Monthly Archives: October 2013

What I learned About School Visits

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In the past two weeks, I have visited two elementary schools. In many ways, these visits couldn’t have been more different. Yet, there were some similarities. At one school, I talked to a group of 60 fifth graders in the school assembly room; at the other school, I met with a class of first grader.

The fifth graders had just completed a publishing assignment using classroom computers and were celebrating their achievement. They were interested in hearing about my book writing process from first idea to publication. I spoke from a podium and had a mike (which I ignored).

With the first graders, I read one of my stories, The Mysterious Case of the Missing Birthday Cake in their classroom from a comfy chair, a more intimate and congenial atmosphere.

In each instance, the children were attentive and asked good questions or shared interesting comments. Here are a few things I learned from these experiences:

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l. Be prepared. Have supplies, examples, etc. available at my fingertips so I’m not fumbling around looking for what I need while talking.

2. Be flexible. I wasn’t aware that I would be talking with the fifth graders in an assembly room with podium and mike. Fortunately, they all were able to see my visuals and hear me.

3. Bring something for the students to take home to remember the visit. I brought  bookmarks, with pictures of my Oak Tree Press books and email address to both groups.  Hopefully, some of the students or families will order my other books. Teachers like to pass these out themselves later. With the first graders, I left a copy of each of my Oak Tree Press books for the class.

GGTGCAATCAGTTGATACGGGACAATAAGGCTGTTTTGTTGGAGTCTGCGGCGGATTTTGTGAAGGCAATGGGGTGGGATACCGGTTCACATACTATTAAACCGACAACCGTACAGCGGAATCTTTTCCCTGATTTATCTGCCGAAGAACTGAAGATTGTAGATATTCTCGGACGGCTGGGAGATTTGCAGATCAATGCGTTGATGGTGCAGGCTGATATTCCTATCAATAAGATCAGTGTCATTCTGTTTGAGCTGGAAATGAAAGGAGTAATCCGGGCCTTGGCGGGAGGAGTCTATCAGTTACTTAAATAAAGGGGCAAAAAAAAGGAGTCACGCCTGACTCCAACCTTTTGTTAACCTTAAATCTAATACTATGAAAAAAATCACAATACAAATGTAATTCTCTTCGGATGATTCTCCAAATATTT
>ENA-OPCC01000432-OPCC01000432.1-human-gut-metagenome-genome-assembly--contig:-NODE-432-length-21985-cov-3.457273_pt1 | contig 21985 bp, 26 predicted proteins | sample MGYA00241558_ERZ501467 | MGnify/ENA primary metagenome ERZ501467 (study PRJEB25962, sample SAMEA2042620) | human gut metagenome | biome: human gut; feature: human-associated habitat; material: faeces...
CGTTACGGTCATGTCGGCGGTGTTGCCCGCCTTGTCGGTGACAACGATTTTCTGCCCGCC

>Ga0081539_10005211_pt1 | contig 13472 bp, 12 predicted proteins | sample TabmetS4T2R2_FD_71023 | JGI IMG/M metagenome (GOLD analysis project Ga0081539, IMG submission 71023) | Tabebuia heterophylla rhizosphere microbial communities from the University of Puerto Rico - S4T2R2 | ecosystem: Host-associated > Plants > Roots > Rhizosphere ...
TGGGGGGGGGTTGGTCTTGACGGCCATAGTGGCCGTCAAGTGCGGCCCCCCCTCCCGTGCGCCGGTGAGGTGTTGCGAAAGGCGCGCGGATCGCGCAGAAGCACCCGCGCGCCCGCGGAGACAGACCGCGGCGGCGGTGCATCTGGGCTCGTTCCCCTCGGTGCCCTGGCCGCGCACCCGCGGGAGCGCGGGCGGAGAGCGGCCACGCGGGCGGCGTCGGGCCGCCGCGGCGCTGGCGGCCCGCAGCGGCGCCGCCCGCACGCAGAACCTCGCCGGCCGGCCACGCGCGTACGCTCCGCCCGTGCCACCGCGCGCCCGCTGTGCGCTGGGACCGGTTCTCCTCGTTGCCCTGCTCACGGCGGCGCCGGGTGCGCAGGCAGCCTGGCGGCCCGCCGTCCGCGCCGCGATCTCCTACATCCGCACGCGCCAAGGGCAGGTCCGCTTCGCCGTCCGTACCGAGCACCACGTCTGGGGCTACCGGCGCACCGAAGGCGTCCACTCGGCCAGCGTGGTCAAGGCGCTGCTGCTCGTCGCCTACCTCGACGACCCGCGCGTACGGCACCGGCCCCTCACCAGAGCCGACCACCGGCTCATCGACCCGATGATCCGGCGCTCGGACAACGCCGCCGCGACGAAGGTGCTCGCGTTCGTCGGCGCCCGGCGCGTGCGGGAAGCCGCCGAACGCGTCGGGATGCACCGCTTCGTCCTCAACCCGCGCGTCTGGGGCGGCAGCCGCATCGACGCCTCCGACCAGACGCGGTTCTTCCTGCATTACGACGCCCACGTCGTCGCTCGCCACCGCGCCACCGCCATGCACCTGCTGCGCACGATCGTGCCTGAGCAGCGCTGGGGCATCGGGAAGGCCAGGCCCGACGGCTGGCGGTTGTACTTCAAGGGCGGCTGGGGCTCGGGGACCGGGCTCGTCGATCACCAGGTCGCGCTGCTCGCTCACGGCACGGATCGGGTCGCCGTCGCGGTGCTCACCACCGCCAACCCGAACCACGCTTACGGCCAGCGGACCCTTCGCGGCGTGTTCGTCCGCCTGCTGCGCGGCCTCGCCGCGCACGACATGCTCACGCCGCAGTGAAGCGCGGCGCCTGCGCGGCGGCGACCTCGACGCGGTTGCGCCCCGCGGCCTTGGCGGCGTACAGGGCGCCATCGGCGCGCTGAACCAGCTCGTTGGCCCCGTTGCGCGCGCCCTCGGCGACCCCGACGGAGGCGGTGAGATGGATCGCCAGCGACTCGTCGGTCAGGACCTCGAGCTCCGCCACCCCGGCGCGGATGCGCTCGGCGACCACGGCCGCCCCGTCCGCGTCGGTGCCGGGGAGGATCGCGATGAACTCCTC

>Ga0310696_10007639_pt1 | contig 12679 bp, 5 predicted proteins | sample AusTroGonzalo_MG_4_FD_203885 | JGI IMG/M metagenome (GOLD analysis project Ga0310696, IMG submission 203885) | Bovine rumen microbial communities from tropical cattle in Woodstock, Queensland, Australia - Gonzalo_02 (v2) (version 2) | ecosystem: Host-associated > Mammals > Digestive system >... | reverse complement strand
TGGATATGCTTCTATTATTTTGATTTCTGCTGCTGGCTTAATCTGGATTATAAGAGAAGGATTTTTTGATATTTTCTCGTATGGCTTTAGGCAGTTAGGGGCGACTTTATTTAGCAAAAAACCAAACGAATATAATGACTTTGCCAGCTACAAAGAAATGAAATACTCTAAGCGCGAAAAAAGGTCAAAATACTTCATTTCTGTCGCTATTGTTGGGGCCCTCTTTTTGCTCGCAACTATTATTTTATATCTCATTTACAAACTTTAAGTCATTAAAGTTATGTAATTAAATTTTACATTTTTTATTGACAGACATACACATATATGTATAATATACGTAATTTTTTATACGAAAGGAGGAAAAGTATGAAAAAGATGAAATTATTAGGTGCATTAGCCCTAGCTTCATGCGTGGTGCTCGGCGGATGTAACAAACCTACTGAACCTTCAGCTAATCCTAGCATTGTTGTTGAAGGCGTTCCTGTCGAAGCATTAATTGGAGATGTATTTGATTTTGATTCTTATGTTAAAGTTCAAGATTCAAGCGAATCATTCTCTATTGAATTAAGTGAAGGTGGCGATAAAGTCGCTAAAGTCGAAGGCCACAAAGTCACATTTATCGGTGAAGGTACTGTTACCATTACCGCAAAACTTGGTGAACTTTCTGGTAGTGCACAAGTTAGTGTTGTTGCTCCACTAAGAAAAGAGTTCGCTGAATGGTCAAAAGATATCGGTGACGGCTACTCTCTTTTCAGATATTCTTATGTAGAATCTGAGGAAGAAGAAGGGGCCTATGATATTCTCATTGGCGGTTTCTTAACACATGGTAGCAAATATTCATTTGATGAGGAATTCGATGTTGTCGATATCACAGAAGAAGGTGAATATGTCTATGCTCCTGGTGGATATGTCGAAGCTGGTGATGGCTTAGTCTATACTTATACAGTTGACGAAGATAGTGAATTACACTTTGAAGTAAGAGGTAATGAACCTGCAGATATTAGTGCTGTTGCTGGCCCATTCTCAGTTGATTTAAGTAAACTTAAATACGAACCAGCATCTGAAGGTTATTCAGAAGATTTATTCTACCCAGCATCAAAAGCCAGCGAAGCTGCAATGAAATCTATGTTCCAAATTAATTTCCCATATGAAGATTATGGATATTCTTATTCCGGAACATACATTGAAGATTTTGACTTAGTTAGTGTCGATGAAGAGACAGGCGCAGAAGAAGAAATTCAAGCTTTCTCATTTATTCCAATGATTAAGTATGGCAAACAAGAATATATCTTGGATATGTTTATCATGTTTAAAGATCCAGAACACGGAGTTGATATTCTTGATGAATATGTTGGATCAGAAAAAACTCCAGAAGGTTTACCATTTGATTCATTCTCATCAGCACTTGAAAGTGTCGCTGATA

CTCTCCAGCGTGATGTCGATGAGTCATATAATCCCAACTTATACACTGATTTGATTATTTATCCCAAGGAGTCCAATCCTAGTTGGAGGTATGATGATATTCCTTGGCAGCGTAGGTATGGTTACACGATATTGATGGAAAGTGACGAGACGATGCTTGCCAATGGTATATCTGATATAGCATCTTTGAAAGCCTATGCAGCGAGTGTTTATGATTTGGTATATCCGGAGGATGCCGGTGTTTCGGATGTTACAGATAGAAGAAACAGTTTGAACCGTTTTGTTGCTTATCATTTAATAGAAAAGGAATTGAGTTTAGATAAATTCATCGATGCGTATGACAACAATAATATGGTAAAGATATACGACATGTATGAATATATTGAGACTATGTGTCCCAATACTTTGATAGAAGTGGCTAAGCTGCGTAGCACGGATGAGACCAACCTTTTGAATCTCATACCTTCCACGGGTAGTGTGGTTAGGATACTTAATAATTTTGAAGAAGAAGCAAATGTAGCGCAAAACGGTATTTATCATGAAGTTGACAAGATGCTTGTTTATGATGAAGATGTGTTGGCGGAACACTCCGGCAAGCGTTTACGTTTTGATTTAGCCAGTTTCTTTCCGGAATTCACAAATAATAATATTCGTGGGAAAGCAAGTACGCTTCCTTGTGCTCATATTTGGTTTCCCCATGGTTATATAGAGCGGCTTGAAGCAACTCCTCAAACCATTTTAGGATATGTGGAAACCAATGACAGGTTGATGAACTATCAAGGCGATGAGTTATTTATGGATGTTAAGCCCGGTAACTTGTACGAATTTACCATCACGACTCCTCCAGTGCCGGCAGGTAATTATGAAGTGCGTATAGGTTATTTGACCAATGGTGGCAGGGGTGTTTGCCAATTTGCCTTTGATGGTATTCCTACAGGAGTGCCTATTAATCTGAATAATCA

4. Engage the students in conversation. I try not to talk too long without asking them a question. When taking about where I find my story ideas with the fifth graders, I started out by asking how many didn’t like vegetables. There was an overwhelming show of hands. I followed by talking about how my book, Ants on a Log, was a true story about my son who when young hated vegetables. With the first graders, I asked how many would like to fly with butterflies when showing them my book, Butterfly Girls. Again, a show of many hands. I find if the children participate, they feel comfortable in asking questions and making their own comments, and we have more of a conversation rather than a lecture.

5. Don’t talk too long. Children, especially the little ones, have a short attention span and can only sit still for a limited period of time. I watch my audience and gage my presentation to match their abilities. Naturally, the fifth graders can listen and pay attention longer than the first graders.

6. Be friendly. I always smile and engage the children in conversation when I first meet them. With some of the fifth graders, I asked them what kinds of books they liked to read and how many had read Harry Potter. With the first graders, I mentioned briefly that I have four grandchildren, ages three to nine and ask how many were seven years old. This exercise developed a connection between us, and the children seem to feel more comfortable in asking questions and making comments.

7. Keep control of the conversation. Sometimes children like to tell too many of their own stories, and this gets our conversation off track. I try not to call on the same children more than a couple of times and to bring the conversation back to the agenda if we stray.  Yet, I always like to hear their questions and comments. This shows me that they are listening, engaged and are learning something.

8. Leave with a smile and a thank you.

Naturally, when speaking with adults, there is less concern about attention span. However, here too, I like to engage my audience more in a conversation than a lecture.

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November Events

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November Events.I will be participating in the following events in November:

    November 2 – Butterfly Sanctuary in Pismo Beach from 10 to 2. I’ll be demonstrating and teaching folding accordion books to be used by children to draw and write information about Monarch butterflies.

    November 9 – At the Curious Cup Bookstore in Carpinteria, I’ll be participating in their grand opening at their new location at 5285 Carpinteria Ave from 11 am to 3 pm. I will be teaching a class in accordion book folding and demonstrating. 

    November 30 – At the Curious Cup Bookstore, I’l be participating in their book sale event. Hours to be announced.

    Drop by either location and say Hi.  Beryl